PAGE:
Dear Students and Colleagues,

OK … this message actually *IS* about the stadium. But I write this with some level of trepidation, despite the fact I usually tend to just write what’s on my mind — without any worry of “over-thinking,” as many of you have pointed out to me over the years!

In all likelihood, you’ve heard that we have a committee looking into whether we should consider building a new stadium somewhere on the main campus, for a whole host of reasons that I won’t recount here. (If you’re curious, you can visit the Stadium Advisory Committee website for more information.)

I’ve held off on writing to campus about this because I worry that anything I say on this topic will have detrimental effects on a discussion that I think already dominates too much of our landscape. If past history is any indication, this message will be seen by some people as proof that my mind has been made up for some time and I’m running a sham process. Other people will likely see this message as demonstrating a fundamental lack of commitment on my part to an important university project. Neither of those points of view reflects my own thinking, and so I have tended to stay away from the topic under the thinking that anything I did would only make it harder for us to have the conversation, deliberation, and analysis we need to have. But, because I want to ask for your help, I find myself wading into the topic.

I need to ask you for three favors. Beginning at the next Stadium Advisory Committee meeting March 29, the various subcommittees that spun off of the Stadium Advisory Committee will be reporting back to the full committee with what amounts to (in my words) a discussion draft — a document designed to stimulate and sustain debate on a topic. This should add a level of specificity in terms of what might best fit in the concept of a stadium, where such a stadium might best be located on our main campus, and if/how we might reasonably see our way to funding such a project without reliance on student or public funding. It’s my hope that such a level of specificity allows us — as a campus community — to move to a second phase of discussion on whether we should pursue the specific action steps needed to actually build such a stadium (this is the decision point I hope to reach soon after the committee’s recommendation near the end of this semester). Many of you have been providing feedback during this initial phase of our discussions on the concept more generally — and I thank you for that.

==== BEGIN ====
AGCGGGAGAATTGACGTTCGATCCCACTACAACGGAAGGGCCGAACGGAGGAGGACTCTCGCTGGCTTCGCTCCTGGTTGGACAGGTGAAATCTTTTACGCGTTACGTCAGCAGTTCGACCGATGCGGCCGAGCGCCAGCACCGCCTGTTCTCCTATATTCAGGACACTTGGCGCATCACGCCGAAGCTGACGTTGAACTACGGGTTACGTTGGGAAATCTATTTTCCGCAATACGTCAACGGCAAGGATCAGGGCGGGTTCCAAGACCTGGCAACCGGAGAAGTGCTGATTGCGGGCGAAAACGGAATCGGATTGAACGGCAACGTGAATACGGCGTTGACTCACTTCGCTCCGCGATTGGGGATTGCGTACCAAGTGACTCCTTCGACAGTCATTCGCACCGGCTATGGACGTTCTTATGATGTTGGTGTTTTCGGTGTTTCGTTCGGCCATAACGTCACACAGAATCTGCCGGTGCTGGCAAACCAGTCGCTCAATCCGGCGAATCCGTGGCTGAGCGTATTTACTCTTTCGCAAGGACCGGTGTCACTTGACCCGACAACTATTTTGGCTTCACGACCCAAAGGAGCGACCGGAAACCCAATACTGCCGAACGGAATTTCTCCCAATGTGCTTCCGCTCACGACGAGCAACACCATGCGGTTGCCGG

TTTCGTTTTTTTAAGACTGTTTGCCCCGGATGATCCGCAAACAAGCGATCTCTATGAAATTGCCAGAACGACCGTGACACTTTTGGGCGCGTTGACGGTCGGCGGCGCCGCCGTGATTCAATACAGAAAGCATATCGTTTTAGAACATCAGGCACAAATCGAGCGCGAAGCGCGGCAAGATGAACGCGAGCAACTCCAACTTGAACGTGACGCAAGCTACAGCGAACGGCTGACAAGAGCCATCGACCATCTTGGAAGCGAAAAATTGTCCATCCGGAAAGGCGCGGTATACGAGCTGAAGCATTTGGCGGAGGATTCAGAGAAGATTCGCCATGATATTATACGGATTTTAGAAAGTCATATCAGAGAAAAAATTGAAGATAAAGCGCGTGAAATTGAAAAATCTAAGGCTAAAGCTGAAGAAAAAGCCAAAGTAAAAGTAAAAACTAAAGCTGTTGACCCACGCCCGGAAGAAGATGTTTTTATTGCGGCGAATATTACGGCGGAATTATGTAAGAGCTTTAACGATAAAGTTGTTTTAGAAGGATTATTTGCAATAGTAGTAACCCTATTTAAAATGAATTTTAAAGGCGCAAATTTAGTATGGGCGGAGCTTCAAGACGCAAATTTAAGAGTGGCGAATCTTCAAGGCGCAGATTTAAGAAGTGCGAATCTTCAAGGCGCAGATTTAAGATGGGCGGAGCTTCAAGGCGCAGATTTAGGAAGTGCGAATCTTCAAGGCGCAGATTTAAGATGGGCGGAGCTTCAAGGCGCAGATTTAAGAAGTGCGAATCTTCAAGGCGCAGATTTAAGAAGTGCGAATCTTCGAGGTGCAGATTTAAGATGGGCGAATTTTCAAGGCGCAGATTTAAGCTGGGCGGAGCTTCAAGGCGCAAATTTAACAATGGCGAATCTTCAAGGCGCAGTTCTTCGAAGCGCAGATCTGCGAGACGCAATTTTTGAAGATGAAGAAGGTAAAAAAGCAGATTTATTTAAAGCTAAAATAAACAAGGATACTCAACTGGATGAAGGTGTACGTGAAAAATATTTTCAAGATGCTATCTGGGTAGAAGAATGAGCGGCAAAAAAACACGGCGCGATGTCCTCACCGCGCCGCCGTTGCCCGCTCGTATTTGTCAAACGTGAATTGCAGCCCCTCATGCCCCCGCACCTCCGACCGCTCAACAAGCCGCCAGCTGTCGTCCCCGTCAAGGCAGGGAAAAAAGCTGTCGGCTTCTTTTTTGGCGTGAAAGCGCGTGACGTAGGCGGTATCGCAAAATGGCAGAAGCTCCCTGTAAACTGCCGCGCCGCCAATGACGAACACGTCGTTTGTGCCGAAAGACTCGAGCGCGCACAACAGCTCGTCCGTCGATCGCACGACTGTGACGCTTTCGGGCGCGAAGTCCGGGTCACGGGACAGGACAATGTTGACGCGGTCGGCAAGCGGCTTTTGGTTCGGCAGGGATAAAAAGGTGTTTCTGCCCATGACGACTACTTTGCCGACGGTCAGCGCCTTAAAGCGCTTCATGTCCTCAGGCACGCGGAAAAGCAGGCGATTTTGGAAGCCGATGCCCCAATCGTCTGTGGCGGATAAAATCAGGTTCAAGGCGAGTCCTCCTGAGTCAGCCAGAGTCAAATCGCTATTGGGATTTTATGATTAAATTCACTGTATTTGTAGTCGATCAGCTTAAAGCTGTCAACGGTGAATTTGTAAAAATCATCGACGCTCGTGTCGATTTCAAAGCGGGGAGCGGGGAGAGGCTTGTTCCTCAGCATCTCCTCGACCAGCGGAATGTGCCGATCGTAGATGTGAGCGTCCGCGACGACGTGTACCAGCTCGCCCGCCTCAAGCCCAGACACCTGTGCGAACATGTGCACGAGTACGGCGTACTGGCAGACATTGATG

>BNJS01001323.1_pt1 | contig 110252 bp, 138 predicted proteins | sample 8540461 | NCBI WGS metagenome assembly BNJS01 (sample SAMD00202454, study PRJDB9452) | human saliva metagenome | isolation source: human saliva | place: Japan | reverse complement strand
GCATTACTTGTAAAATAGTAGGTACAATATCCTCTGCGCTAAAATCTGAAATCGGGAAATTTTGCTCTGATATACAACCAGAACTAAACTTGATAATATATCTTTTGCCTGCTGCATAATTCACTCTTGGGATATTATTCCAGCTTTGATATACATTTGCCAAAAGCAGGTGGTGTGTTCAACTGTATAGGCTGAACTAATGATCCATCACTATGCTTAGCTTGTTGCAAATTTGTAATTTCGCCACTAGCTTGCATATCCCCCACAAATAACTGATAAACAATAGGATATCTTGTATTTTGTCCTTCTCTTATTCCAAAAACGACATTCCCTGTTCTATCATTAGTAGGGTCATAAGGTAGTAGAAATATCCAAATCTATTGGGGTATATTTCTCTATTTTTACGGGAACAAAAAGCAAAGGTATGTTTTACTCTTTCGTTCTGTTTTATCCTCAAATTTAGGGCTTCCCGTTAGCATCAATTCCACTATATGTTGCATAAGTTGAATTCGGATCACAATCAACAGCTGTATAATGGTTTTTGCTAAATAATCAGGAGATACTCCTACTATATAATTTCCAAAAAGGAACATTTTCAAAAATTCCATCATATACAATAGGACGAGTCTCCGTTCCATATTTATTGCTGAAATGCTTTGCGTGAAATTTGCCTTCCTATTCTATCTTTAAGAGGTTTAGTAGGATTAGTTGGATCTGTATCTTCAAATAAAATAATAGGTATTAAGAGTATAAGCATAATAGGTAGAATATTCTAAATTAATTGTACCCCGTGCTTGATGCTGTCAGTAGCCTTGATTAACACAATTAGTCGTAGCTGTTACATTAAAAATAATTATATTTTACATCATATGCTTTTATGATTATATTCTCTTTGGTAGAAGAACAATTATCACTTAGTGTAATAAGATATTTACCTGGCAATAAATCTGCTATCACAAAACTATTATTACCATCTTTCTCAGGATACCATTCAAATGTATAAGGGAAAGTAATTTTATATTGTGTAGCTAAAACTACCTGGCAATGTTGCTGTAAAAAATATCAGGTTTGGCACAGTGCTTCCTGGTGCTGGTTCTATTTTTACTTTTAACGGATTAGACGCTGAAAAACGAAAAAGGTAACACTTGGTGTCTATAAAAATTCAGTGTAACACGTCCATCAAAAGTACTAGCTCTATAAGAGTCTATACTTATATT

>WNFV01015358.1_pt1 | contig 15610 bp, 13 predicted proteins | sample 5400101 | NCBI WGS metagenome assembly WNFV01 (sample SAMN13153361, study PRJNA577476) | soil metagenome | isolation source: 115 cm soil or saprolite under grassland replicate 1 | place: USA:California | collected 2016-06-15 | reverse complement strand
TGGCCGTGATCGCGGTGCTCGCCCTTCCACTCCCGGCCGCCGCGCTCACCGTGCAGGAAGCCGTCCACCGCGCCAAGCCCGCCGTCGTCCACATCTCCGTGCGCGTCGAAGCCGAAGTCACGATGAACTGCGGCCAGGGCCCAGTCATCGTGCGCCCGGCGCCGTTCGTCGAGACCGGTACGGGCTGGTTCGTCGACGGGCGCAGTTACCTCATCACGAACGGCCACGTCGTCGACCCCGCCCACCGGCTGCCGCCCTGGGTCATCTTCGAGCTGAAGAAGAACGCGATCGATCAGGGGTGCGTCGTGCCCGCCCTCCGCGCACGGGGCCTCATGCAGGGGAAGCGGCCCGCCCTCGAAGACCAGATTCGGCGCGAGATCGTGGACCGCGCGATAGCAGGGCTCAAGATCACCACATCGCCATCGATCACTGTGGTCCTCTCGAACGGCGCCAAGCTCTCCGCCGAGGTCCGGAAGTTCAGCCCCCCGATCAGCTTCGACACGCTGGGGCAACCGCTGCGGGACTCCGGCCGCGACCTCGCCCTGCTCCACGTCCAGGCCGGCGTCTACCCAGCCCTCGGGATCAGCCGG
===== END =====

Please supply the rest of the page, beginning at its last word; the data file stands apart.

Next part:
Your engagement with the Center for Public Deliberation (CPD) is very useful in helping me understand the complexity of viewpoints that surround the issue. In fact, the CPD has background information on the wide range of opinions people have expressed about the stadium concept in general, and the link to that information is

I hope you’ll take time to understand each other’s points of view and also to learn something about the specifics of the stadium that are evolving out of the work of the subcommittees. There appears to be a large number of people who feel there is no additional information they need to arrive at a position on the stadium, and that worries me a bit as I’m not sure how we can be making informed decisions without the kind of information we are still in the process of collecting.

In any case, if you have time and the inclination, look through the CPD backgrounder and the material that will be posted to the Stadium Committee’s website coming out of the subcommittees. I think that’s likely to be helpful in moving us from conceptual debate to factual deliberation in the next stage of our discussion.